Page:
As medical personnel we are used to the idea that the primary and secondary survey are to be repeated at any sign of deterioration or change in the patients condition.
Why don’t we have the same attitude towards our scene safety.
New person enters the room : re assess scene
pt changes location in the house; re assess scene
car pulls up out front; re assess scene
about to depart scene; re evaluate, ensure pt is ready for transport, ensure pt is safe for transport.
What do I mean by all this.
When someone enters the house you want to have a good idea of where they are, ideally one officer should approach them to maintain your workspace while you assess and treat. I’ve had people shatter most of the vials in our kit because they were jumping over it and landed dead center on the drugs bag (note; this is not paperwork you want to do….) this was a failure on our part to control our workspace and recognise issues involved with family arriving on scene. While some family remain calm and collected in the corner, asking few questions and waiting for us to do what we need to do some react completely the opposite. They will try and be as close to you as they can, asking questions after every single thing you do. They may be aggressive, they may be confrontational or very standoffish.
People react to stress in different ways, its up to you to anticipate and monitor this continuously! Don’t assume that because everything starts out calm and collected that the arrival of an inflammatory family member won’t completely change the situation from safe to hostile.
When a situation is moving towards unmanageable, family members are getting to close or aggressive I have a very simple escalation process for communication of my intent and plans. Everything is said very simply, so I know, my partner knows and family know.
Obviously if there is an immediate threat of harm jump right to the last step.
1. “Sir/ Ma’am, the way you are behaving is scaring me, could you please give me and my partner some space”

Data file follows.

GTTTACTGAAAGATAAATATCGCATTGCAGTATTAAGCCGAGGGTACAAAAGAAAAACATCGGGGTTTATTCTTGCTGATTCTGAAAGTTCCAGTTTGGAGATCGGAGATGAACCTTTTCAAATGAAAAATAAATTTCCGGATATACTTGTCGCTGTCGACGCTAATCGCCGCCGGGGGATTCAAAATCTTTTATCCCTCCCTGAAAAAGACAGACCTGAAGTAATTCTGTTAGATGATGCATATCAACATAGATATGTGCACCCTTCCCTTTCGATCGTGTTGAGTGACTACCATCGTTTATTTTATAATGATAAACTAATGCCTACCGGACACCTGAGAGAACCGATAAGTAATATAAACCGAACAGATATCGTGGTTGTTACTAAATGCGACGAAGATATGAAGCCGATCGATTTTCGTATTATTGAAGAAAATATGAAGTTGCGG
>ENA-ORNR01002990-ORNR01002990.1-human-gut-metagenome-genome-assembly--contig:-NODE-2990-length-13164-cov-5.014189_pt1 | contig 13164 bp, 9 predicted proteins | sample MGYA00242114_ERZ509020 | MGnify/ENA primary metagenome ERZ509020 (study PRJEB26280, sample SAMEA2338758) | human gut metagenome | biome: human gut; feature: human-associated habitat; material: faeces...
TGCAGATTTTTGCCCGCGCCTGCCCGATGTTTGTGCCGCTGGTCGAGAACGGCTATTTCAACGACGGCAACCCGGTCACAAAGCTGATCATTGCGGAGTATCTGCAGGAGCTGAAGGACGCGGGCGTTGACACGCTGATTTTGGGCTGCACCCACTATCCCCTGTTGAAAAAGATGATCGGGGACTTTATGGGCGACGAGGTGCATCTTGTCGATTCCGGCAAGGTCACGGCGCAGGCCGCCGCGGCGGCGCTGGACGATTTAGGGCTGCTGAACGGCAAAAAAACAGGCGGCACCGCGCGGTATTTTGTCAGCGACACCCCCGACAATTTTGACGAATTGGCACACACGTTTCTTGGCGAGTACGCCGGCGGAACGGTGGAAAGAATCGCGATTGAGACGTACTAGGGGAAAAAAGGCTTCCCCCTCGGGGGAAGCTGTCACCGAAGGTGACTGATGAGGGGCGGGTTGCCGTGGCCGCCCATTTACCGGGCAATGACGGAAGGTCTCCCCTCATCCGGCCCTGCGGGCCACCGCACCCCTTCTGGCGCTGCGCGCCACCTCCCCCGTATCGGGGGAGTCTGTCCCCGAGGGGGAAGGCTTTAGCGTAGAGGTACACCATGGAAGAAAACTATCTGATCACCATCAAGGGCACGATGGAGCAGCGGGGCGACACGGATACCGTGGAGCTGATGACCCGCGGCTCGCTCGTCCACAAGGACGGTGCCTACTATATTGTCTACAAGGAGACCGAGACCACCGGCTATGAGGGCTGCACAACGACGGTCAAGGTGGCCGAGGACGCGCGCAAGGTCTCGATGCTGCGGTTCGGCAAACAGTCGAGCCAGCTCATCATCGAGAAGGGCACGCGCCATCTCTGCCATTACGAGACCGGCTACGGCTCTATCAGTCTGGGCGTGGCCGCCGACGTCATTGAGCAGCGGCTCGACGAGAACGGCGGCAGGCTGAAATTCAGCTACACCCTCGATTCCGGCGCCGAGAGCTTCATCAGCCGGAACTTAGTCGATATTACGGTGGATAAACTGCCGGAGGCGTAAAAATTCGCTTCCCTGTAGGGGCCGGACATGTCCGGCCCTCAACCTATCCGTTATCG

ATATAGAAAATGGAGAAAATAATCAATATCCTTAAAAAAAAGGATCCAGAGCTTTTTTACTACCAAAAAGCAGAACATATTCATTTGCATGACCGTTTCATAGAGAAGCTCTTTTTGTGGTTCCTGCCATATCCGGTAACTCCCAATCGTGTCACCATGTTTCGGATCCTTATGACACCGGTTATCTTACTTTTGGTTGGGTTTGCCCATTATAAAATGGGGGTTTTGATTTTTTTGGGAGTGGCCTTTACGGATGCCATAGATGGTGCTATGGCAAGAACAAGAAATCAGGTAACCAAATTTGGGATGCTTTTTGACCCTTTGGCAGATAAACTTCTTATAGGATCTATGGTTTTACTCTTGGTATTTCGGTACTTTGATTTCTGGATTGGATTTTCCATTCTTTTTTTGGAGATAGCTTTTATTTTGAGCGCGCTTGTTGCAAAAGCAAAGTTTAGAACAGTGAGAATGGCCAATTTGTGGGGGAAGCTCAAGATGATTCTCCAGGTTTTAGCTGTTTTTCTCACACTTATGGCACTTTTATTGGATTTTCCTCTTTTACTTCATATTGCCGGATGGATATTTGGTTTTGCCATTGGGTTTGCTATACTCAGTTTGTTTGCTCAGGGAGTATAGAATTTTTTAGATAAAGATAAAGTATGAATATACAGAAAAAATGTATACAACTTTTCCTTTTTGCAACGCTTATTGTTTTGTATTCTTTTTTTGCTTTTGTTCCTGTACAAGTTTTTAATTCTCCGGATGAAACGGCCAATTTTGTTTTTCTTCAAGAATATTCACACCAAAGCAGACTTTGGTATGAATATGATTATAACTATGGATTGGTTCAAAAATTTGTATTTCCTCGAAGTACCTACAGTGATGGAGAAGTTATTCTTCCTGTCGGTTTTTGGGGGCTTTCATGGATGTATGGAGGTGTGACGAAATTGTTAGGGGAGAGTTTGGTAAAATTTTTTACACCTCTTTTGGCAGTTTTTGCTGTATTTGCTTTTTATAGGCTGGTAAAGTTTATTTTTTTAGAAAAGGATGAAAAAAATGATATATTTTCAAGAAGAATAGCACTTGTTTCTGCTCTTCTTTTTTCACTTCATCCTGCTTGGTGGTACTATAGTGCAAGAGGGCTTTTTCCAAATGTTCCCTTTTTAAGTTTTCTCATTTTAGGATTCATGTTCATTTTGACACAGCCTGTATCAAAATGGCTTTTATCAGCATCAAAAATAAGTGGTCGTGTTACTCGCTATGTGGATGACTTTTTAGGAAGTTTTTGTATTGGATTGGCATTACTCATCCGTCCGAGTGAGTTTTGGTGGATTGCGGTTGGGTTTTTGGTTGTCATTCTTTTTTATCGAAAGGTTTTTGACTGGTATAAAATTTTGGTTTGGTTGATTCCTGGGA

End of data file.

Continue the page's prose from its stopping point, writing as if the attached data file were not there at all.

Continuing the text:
2. “Sir/Ma’am, if you continue to behave in this manner I will leave, this is your last warning”
3. ” I’m leaving, your behavior and actions are threatening and I feel I am in immediate danger
I’ve found that by the time I’ve given the second warning the family have usually shunted them to another room or put them in their place.
I’ve found meeting aggression with aggression to be a failing tactic that only ends in trouble.
If there are people armed with weapons, or physically aggressive towards me or bystanders on scene its a very quick press of the duress alarm followed by movement to the ambulance and a safe location.
Now for a story in many metro stations round Australia and the world Friday/Saturday nights wouldn’t be complete without the call to a 16/17/24 year old male or female with the chief complaint of “drunk” the call comes from a bystander, parents , hotel security or the patients themselves.
The drunk patient can be one of our most dangerous, frequently paramedic assaults occur in the setting of an intoxicated patient.
It’s isn’t solely focused on the intoxicated patient, scene safely should occur at every job, never let any part of your work become a routine job, don’t only become alert for “dangerous jobs”
I once did a job where police were on scene after a house had been attacked with bricks, pieces of metal and wood as well as tools, we assumed because police were on scene that it was safe 10 minutes into talking to the occupants we heard crashes and windows smashing, the house was under attack again despite the police presence. Never assume that because a scene begins as a safe scene that it will remain that way. Never take police presence to be an automatic indicator of safety.
My scene survey focus is on the areas of
Me; what factors are affecting my ability to operate, how do I feel about the call ( if any doubt hold off and await police), am I highly stressed, hungry or fatigued this will affect reactions, situational awareness and mood.
The environment; personal dwellings, public locations, busy pub, the location of the call effects how we act and react, in busy locations the focus is on putting us in the safest location so moving a patient quickly to the ambulance is usually the key here not remaining in a large crowd of people at various states of intoxication, weapons ( purpose made and incidental, anything can be a weapon when swung/ thrown at you)
The patient: has any specific information regarding violence or aggression been stated in the call info, I will usually pause for 10 seconds outside most front doors and listen before knocking, try and gleam some info from inside before everything is focused on the outsiders that have just entered. If police are on scene we can usually gleam some information from them regarding the patients status with police, we’re also now lucky enough to have warning notices on our computer system of assaults and aggression in the past.